Once again spiked seltzers like Vizzy and White Claw, and hard seltzers like High Noon are the drink of the summer since catching fire in the summer of 2019. Beverage companies continue to market it as a bubbly, refreshing and healthier alternative to beer or wine.
Grocery stores and convenience marts have stacks of the stuff everywhere and it’s a go-to option for many who are drawn by the low-cal pitch. Some come wrapped in a skinny can to drive home the point.
Do claims of being better for you really hold up? Novant Health registered dietitian Kimberly Spatola has answers.
What exactly is a spiked seltzer?
It’s basically flavored, carbonated water like LaCroix, but unlike that drink spiked seltzer packs the extra punch of alcohol, Spatola said. It’s not that a liquor, like vodka is added, she noted. Rather, the alcohol comes from fermented cane sugar.
“Most of them are about 4% to 5% alcohol by volume, so that’s pretty much the same as a light beer,” Spatola said. Note: Be sure to check the can. Some brands pack a lot more booze than others. Four Loko, for instance, clocks in at a head-banging 14%. That’s about triple of what you’re getting in other popular brands.
And so: do the ‘healthier’ claims hold up?
Healthier? “There’s a lot of gray space with a claim like that,” Spatola said. “I wouldn’t say it’s necessarily healthier, but it could be a better choice.” At roughly 100 calories a can, it’s in the league with a light beer, she said. So that makes it better, than say, a piña colada or some margaritas which can come loaded with sugar and packing 600 calories or more.
That said, she add, "Be careful not to feed too much into the 'health benefits' the alcoholic seltzers claim. Alcohol contains no nutritional value and is essentially empty calories. If a seltzer claims to have vitamins or antioxidants included, that is not going to counteract the negatives that alcohol poses on the body. You are better off eating a bowl of fruit alongside your seltzer to gain an actual significant amount of nutrition."
One brand noted their seltzer contains 17 mg of vitamin C per drink. "You will get more vitamin C than that in 2 strawberries or 1 mandarin orange," she said. "In general, alcohol should always be consumed in moderation and food should be the primary source of your vitamins and minerals throughout the day."
Hard seltzers that include liquor are coming on strong this summer. From a nutritional perspective, the hard seltzers made with vodka are no different than other hard seltzers, Spatola said. While the alcohol form is different, it is often around a similar 4-5% alcohol content. While the “real fruit juice” might sound enticing, she added, the actual percentage of fruit juice is minimal.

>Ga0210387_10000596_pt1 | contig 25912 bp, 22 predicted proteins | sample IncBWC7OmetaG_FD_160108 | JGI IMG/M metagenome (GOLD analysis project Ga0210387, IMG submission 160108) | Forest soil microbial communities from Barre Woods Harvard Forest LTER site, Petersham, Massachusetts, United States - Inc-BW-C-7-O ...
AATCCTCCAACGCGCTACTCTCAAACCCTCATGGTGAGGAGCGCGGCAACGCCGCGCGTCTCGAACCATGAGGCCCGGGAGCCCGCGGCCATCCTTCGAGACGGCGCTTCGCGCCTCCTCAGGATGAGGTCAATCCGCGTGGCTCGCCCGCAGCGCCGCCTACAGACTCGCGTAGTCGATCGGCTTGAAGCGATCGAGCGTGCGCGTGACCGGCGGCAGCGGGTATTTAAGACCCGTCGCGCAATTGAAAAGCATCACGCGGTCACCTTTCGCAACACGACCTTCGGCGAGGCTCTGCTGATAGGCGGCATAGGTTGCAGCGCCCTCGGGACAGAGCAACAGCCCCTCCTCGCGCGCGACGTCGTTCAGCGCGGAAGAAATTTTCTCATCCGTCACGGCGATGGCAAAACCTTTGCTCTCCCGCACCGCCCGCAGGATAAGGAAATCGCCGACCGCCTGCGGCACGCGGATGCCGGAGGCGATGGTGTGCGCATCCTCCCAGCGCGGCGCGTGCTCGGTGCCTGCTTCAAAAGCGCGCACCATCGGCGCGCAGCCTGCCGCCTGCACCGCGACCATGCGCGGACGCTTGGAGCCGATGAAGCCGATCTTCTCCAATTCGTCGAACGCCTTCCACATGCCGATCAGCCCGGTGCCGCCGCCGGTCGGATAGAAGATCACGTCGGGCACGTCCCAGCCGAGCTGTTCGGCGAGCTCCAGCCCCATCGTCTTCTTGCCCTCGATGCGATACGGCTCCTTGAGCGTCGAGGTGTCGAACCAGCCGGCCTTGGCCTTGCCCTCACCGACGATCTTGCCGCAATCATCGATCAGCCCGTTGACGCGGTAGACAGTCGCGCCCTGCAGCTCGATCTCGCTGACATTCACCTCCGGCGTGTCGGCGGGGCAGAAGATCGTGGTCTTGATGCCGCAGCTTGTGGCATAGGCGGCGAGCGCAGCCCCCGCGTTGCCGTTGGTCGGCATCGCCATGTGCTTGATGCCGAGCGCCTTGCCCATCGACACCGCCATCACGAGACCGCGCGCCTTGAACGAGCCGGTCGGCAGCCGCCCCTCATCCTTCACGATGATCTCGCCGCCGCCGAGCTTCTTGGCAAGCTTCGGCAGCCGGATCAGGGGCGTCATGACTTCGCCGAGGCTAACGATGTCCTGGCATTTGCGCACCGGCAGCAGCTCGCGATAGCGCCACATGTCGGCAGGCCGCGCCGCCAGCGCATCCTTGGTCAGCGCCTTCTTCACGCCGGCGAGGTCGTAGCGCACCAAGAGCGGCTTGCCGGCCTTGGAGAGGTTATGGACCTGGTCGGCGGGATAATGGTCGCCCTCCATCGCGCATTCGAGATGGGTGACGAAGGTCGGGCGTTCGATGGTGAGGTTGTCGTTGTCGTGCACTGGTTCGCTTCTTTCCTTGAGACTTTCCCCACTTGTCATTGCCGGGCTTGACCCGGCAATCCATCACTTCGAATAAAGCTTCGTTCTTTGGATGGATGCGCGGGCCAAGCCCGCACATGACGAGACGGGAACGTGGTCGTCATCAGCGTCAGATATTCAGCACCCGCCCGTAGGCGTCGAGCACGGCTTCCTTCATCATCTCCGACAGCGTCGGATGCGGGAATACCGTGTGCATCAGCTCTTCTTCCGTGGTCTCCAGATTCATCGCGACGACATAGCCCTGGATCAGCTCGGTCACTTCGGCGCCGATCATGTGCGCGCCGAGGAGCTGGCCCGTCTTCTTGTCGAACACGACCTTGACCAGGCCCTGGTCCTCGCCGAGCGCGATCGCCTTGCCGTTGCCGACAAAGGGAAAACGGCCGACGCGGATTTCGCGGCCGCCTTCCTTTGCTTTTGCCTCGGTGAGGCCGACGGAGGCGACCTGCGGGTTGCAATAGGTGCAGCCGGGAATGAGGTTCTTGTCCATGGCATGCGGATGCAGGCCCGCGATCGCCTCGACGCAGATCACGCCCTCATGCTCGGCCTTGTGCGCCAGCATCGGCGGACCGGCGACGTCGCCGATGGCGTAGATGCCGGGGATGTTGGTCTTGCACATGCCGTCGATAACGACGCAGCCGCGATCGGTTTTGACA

"However, when you start seeing vodka in canned beverages, I would continue to be aware of the 'canned cocktail' trends. Based on flavors and liquor used, the alcohol percentage can be anywhere from 5% all the way up to 13%. A 12 oz. beverage with 13% alcohol content is a huge difference from 4-5% and it could be easy to consume more than you anticipated."
Not so fast …
Some fans are drawn by the claim that spiked seltzers are more hydrating than other drinks because of their high water content. Don’t let that influence your decision, Spatola said. “Either way, it’s still alcohol and still dehydrates you so you’re going to have to drink more water.”
The other thing to look at is the artificial sweeteners, she added. Artificial sweeteners can be a gut irritant on top of the alcohol you are drinking. Spiked seltzers are typically gluten-free, she said, so that could be a big plus for those who are sensitive to gluten.
About those calories …
If you’re in reasonably good health and watch your weight, does it actually matter how many calories are in a drink? “I say, if you’re having it in moderation, it’s going to be OK” if your choice has more calories than others, Spatola said. But in cases where you’re having more than the occasional drink, she added, you need to account for that in your diet.
About that vacation …
“You see a lot of people that might go away on vacation and they'll come back and they say ‘Oh my gosh, I gained a ton of weight!’ And it might not be that they were eating really any differently. It could be the alcohol that they were taking in. So when we look at that hard seltzer, that could be a great option for them instead of having that piña colada every night.” Bottom line: healthy tweaks and swaps, Spatola said, can make a difference in your diet.
For those of you who’ve not have had the pleasure of trying a hard seltzer, this writer poured himself one in the name of fully covering the story. My White Claw Ruby Grapefruit was, to quote Samuel L. Jackson in "Pulp Fiction," a tasty beverage.
But if you like your drinks with a bit of alcohol bite, this may not be your thing. To me, it tasted like carbonated Kool-Aid. No hint of alcohol. I can see how some of us might end up drinking a lot faster than might be advisable.
Need a registered dietitian to help you evaluate your current food choices? Novant Health is ready to help.